The Kona Grosbeak
Remembering One of Hawaii’s Extinct Birds
by Les Drent
Already rare when Wilson visited Hawaii, the Kona grosbeak was found at elevations of about 5,000 feet in the Kona district amid the koa forest. In 1887 Wilson was one of the last to observe the bird in life, for it was last reliably sighted in 1894. He saw only three specimens in a four-week stay, and so rare was the bird that it apparently had no name in the Hawaiian language.
The bulk of Wilson’s report on the Kona grosbeak (also known as the Kona finch or grosbeak finch) is an excerpt from Robert Perkin’s rather disapproving notes, published in The Ibis in 1893:
The Chloridops kona (Kona grosbeak), though an interesting bird on account of its peculiar structure, is a singularly uninteresting one in its habits. It is a dull, sluggish, solitary bird and very silent-its whole existence may be summed up in the words “to eat.” Its food consists of the seeds of the fruit of the aaka (bastard sandal-tree, and probably in other seasons of those of the sandalwood tree), and as these are very minute, its whole time seems to be taken up in cracking the extremely hard shells of this fruit, for which its extraordinarily powerful beak and heavy head have been developed. I think there must have been hundreds of the small white kernels in those that I examined. The incessant cracking of the fruits when one of these birds is feeding, the noise of which can be heard for a considerable distance, renders the bird much easier to see than it otherwise would be. It is mostly found on the roughest lava, but also wanders into the open spaces in the forest. I never heard it sing (once mistook the young Rhodocanthis’ -greater koa finch song for that of Chloridops), but my boy informed me that he had heard it once, and its song was not like that of Rhodocanthis. Only once did I see it display any real activity, when a male and female were in active pursuit of one another amongst the sandal-trees. Its beak is nearly always very dirty, with a brown substance adherent to it, which must be derived from the sandal-tree.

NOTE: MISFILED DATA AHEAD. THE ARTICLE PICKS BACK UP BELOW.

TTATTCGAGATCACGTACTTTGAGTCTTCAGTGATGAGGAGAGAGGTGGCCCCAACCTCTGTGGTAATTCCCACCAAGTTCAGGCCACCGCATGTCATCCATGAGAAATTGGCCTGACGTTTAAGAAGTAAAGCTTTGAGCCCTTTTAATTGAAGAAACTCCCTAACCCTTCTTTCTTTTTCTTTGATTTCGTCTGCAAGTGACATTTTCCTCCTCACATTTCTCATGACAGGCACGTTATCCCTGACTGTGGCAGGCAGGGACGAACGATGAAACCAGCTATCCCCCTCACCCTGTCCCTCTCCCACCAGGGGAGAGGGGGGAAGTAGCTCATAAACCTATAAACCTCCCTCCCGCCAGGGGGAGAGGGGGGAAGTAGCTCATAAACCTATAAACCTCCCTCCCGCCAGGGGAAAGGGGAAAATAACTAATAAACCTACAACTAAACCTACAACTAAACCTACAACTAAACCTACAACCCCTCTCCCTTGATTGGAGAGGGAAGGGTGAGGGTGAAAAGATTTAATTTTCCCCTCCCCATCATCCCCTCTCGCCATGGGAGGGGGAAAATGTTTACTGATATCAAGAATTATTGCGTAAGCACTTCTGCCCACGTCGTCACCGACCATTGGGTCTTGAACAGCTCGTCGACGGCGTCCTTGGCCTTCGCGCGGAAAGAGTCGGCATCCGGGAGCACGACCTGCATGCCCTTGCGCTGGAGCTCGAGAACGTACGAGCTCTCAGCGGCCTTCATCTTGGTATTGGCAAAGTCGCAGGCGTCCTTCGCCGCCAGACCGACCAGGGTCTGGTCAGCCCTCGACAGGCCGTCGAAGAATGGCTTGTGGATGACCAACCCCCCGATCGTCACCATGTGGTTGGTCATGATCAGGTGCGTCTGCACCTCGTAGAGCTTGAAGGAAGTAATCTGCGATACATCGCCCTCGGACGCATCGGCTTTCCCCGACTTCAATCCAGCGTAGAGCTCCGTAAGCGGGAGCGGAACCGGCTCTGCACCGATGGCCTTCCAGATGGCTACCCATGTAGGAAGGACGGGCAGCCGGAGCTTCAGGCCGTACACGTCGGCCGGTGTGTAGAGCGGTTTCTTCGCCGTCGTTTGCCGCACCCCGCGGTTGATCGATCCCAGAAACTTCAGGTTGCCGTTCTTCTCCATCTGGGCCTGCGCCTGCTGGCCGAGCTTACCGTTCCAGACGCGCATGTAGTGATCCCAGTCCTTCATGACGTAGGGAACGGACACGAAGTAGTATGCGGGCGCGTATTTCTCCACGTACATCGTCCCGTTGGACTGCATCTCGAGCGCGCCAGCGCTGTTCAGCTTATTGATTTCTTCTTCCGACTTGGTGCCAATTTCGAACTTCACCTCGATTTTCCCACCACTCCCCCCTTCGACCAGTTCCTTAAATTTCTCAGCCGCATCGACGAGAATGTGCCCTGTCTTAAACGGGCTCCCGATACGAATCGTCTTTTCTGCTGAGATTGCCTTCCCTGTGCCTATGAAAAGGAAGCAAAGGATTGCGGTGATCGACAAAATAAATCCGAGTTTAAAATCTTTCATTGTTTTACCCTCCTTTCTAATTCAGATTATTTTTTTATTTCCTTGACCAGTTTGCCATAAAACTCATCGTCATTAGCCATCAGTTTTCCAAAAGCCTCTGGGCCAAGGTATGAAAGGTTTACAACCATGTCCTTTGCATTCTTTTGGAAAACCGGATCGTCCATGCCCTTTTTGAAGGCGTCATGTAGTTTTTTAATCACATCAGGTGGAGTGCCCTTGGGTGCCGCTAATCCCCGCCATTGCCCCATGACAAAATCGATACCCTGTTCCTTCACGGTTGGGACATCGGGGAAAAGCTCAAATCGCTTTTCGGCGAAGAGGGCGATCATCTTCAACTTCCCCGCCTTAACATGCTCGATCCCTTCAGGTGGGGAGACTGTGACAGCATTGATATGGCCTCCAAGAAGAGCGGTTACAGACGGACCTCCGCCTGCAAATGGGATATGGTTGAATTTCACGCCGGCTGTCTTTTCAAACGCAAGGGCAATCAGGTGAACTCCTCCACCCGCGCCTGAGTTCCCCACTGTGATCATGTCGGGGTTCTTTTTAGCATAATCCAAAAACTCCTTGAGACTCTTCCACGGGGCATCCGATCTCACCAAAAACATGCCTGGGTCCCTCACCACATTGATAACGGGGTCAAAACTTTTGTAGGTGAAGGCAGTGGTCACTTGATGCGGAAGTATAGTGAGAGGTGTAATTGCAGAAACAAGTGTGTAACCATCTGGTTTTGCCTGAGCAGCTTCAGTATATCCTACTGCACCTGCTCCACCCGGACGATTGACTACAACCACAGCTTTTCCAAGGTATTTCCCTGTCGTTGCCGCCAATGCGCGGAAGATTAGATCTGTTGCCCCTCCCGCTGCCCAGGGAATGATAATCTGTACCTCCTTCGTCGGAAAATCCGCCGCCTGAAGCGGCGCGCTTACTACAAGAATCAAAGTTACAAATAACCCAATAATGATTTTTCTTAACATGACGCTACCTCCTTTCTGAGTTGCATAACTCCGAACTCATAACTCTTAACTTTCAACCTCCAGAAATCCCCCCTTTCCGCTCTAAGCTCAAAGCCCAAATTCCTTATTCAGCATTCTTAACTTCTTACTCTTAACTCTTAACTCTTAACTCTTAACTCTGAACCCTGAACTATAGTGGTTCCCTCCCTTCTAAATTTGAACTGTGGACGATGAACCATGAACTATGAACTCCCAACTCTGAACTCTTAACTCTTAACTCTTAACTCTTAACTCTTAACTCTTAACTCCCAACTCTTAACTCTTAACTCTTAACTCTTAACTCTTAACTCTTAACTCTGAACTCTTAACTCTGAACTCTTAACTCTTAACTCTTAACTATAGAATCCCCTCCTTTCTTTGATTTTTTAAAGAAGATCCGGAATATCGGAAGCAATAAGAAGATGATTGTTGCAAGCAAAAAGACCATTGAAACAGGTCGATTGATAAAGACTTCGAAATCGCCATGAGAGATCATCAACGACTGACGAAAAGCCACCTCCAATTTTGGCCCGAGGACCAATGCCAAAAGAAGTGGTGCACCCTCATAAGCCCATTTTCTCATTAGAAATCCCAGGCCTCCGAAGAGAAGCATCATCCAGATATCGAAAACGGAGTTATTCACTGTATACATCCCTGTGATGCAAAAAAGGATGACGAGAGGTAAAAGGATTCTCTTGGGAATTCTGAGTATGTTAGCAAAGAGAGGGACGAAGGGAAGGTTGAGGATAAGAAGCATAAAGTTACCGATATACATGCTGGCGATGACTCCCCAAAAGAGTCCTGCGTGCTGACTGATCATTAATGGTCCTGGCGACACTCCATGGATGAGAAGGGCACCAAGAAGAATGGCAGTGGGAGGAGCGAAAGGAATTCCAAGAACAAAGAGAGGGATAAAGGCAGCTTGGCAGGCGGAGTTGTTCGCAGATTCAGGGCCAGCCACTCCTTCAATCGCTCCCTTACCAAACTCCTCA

The bastard sandal-tree referred to here is more commonly known today as the naio tree (Myoporum sandwicense), which grows primarily on medium-aged lava flows.
In his illustration Frohawk has accurately depicted the Kona grosbeak sitting on a branch of the naio tree; the small fruit is also shown. The nondescript olive-green colors are well rendered, as is the heavy beak; the gender is unspecified. Somehow this bird appears disgruntled, as if it knows that extinction lies ahead for its species.
Make room for nature... KEEP KONA COUNTRY!
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